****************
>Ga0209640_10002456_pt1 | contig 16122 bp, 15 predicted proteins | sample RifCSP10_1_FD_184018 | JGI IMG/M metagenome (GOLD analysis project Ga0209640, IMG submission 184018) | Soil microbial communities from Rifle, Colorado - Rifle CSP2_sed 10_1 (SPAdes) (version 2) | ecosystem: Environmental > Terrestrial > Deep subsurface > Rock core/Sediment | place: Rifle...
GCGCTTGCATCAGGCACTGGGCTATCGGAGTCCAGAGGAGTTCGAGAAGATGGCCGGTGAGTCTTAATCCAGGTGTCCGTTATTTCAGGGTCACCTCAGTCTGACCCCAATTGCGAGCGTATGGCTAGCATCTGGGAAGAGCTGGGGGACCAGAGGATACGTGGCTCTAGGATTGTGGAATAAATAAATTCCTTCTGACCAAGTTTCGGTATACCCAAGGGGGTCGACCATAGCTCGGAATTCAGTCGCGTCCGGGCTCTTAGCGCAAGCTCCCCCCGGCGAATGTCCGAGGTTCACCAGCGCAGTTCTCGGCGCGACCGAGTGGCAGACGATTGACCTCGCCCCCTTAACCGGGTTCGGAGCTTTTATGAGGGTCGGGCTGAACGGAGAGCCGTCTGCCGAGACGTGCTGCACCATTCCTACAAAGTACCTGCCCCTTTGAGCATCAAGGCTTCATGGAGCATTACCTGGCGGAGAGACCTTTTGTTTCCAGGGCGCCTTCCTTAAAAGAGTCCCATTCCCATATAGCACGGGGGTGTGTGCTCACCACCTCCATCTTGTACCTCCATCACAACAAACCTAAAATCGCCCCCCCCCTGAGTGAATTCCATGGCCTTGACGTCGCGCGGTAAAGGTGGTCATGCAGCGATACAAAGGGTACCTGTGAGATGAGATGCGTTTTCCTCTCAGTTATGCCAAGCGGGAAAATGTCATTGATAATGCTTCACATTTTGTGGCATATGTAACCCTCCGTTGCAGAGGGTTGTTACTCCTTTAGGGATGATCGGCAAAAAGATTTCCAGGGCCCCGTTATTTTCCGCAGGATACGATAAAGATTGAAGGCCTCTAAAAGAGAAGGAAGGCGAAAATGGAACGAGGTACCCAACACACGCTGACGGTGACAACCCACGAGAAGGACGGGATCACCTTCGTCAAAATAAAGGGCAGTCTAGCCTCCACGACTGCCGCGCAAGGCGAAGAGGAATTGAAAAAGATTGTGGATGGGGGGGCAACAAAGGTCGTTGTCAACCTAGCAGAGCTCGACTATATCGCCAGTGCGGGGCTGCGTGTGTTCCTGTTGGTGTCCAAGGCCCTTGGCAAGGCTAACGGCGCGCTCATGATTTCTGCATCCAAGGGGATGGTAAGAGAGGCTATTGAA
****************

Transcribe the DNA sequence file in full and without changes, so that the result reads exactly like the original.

>Ga0209640_10002456_pt1 | contig 16122 bp, 15 predicted proteins | sample RifCSP10_1_FD_184018 | JGI IMG/M metagenome (GOLD analysis project Ga0209640, IMG submission 184018) | Soil microbial communities from Rifle, Colorado - Rifle CSP2_sed 10_1 (SPAdes) (version 2) | ecosystem: Environmental > Terrestrial > Deep subsurface > Rock core/Sediment | place: Rifle...
GCGCTTGCATCAGGCACTGGGCTATCGGAGTCCAGAGGAGTTCGAGAAGATGGCCGGTGAGTCTTAATCCAGGTGTCCGTTATTTCAGGGTCACCTCAGTCTGACCCCAATTGCGAGCGTATGGCTAGCATCTGGGAAGAGCTGGGGGACCAGAGGATACGTGGCTCTAGGATTGTGGAATAAATAAATTCCTTCTGACCAAGTTTCGGTATACCCAAGGGGGTCGACCATAGCTCGGAATTCAGTCGCGTCCGGGCTCTTAGCGCAAGCTCCCCCCGGCGAATGTCCGAGGTTCACCAGCGCAGTTCTCGGCGCGACCGAGTGGCAGACGATTGACCTCGCCCCCTTAACCGGGTTCGGAGCTTTTATGAGGGTCGGGCTGAACGGAGAGCCGTCTGCCGAGACGTGCTGCACCATTCCTACAAAGTACCTGCCCCTTTGAGCATCAAGGCTTCATGGAGCATTACCTGGCGGAGAGACCTTTTGTTTCCAGGGCGCCTTCCTTAAAAGAGTCCCATTCCCATATAGCACGGGGGTGTGTGCTCACCACCTCCATCTTGTACCTCCATCACAACAAACCTAAAATCGCCCCCCCCCTGAGTGAATTCCATGGCCTTGACGTCGCGCGGTAAAGGTGGTCATGCAGCGATACAAAGGGTACCTGTGAGATGAGATGCGTTTTCCTCTCAGTTATGCCAAGCGGGAAAATGTCATTGATAATGCTTCACATTTTGTGGCATATGTAACCCTCCGTTGCAGAGGGTTGTTACTCCTTTAGGGATGATCGGCAAAAAGATTTCCAGGGCCCCGTTATTTTCCGCAGGATACGATAAAGATTGAAGGCCTCTAAAAGAGAAGGAAGGCGAAAATGGAACGAGGTACCCAACACACGCTGACGGTGACAACCCACGAGAAGGACGGGATCACCTTCGTCAAAATAAAGGGCAGTCTAGCCTCCACGACTGCCGCGCAAGGCGAAGAGGAATTGAAAAAGATTGTGGATGGGGGGGCAACAAAGGTCGTTGTCAACCTAGCAGAGCTCGACTATATCGCCAGTGCGGGGCTGCGTGTGTTCCTGTTGGTGTCCAAGGCCCTTGGCAAGGCTAACGGCGCGCTCATGATTTCTGCATCCAAGGGGATGGTAAGAGAGGCTATTGAA